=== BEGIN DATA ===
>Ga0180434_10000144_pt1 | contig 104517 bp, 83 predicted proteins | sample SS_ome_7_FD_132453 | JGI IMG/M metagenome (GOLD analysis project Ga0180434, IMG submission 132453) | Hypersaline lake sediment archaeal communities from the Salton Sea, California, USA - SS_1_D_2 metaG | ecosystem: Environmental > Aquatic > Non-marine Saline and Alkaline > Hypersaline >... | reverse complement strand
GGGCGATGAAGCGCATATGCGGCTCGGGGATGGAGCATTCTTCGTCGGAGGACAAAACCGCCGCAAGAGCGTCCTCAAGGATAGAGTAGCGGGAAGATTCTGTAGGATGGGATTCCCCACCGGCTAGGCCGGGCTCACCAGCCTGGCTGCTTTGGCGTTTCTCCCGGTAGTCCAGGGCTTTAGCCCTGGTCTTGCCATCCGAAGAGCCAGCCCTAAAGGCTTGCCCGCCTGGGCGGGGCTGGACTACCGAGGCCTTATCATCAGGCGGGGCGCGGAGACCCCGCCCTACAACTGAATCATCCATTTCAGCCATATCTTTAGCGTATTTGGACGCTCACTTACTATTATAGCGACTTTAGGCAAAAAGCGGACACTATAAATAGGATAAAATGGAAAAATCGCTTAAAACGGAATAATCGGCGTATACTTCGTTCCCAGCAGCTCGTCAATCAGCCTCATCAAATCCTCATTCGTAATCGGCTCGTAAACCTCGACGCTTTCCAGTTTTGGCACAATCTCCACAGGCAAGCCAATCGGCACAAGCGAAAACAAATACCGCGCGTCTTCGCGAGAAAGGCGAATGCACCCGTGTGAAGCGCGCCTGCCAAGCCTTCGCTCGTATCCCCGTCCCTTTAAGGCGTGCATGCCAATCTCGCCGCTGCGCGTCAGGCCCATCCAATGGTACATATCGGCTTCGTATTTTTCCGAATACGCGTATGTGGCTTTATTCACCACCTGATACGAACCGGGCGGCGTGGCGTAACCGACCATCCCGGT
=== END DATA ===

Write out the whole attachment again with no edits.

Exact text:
>Ga0180434_10000144_pt1 | contig 104517 bp, 83 predicted proteins | sample SS_ome_7_FD_132453 | JGI IMG/M metagenome (GOLD analysis project Ga0180434, IMG submission 132453) | Hypersaline lake sediment archaeal communities from the Salton Sea, California, USA - SS_1_D_2 metaG | ecosystem: Environmental > Aquatic > Non-marine Saline and Alkaline > Hypersaline >... | reverse complement strand
GGGCGATGAAGCGCATATGCGGCTCGGGGATGGAGCATTCTTCGTCGGAGGACAAAACCGCCGCAAGAGCGTCCTCAAGGATAGAGTAGCGGGAAGATTCTGTAGGATGGGATTCCCCACCGGCTAGGCCGGGCTCACCAGCCTGGCTGCTTTGGCGTTTCTCCCGGTAGTCCAGGGCTTTAGCCCTGGTCTTGCCATCCGAAGAGCCAGCCCTAAAGGCTTGCCCGCCTGGGCGGGGCTGGACTACCGAGGCCTTATCATCAGGCGGGGCGCGGAGACCCCGCCCTACAACTGAATCATCCATTTCAGCCATATCTTTAGCGTATTTGGACGCTCACTTACTATTATAGCGACTTTAGGCAAAAAGCGGACACTATAAATAGGATAAAATGGAAAAATCGCTTAAAACGGAATAATCGGCGTATACTTCGTTCCCAGCAGCTCGTCAATCAGCCTCATCAAATCCTCATTCGTAATCGGCTCGTAAACCTCGACGCTTTCCAGTTTTGGCACAATCTCCACAGGCAAGCCAATCGGCACAAGCGAAAACAAATACCGCGCGTCTTCGCGAGAAAGGCGAATGCACCCGTGTGAAGCGCGCCTGCCAAGCCTTCGCTCGTATCCCCGTCCCTTTAAGGCGTGCATGCCAATCTCGCCGCTGCGCGTCAGGCCCATCCAATGGTACATATCGGCTTCGTATTTTTCCGAATACGCGTATGTGGCTTTATTCACCACCTGATACGAACCGGGCGGCGTGGCGTAACCGACCATCCCGGT